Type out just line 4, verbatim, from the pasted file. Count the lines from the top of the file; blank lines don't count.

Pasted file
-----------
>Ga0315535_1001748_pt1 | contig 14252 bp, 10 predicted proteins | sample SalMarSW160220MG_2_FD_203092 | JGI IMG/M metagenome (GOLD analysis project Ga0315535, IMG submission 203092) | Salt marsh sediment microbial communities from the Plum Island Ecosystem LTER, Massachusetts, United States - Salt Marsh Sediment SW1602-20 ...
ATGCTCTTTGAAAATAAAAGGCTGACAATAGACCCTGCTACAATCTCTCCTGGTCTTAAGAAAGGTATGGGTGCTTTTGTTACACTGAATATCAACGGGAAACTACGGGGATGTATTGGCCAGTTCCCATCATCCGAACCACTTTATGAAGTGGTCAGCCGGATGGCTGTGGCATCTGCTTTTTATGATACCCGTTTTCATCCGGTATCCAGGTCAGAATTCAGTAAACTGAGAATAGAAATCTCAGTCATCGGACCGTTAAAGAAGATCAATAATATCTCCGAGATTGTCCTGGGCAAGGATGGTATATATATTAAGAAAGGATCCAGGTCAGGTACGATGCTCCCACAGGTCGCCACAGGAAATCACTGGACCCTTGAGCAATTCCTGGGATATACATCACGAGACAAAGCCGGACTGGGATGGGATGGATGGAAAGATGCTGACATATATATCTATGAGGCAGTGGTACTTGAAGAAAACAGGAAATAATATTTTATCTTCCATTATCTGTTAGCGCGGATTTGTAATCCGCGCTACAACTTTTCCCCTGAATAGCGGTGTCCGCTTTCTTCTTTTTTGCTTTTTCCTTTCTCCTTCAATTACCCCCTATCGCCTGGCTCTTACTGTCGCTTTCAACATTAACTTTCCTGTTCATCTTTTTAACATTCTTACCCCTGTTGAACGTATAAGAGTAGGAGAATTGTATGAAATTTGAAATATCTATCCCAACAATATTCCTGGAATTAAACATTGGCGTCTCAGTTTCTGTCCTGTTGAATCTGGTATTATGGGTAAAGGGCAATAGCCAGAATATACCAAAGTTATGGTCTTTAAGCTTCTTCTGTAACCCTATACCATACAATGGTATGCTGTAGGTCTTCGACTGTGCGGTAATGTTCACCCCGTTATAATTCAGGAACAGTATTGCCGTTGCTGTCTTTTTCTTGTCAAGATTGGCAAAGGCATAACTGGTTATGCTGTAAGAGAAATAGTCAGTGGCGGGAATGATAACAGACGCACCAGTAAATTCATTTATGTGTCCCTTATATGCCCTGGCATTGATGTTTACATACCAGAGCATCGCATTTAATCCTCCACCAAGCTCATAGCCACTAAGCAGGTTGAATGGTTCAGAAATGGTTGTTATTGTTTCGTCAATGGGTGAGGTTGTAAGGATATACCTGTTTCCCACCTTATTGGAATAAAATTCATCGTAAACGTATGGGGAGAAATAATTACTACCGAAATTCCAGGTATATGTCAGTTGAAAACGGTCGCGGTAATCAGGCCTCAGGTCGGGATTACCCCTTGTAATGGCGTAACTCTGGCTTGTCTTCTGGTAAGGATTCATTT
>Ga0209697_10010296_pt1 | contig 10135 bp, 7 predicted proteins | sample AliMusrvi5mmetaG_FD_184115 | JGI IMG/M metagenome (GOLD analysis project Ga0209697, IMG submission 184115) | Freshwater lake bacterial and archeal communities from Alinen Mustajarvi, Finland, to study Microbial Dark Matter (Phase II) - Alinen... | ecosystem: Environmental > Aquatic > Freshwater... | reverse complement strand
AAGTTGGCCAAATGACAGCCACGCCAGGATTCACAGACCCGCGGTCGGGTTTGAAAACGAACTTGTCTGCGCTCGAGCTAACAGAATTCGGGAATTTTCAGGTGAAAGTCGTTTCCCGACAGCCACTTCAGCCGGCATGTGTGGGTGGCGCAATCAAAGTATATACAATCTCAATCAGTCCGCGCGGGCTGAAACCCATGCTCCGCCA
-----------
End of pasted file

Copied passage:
AAGTTGGCCAAATGACAGCCACGCCAGGATTCACAGACCCGCGGTCGGGTTTGAAAACGAACTTGTCTGCGCTCGAGCTAACAGAATTCGGGAATTTTCAGGTGAAAGTCGTTTCCCGACAGCCACTTCAGCCGGCATGTGTGGGTGGCGCAATCAAAGTATATACAATCTCAATCAGTCCGCGCGGGCTGAAACCCATGCTCCGCCA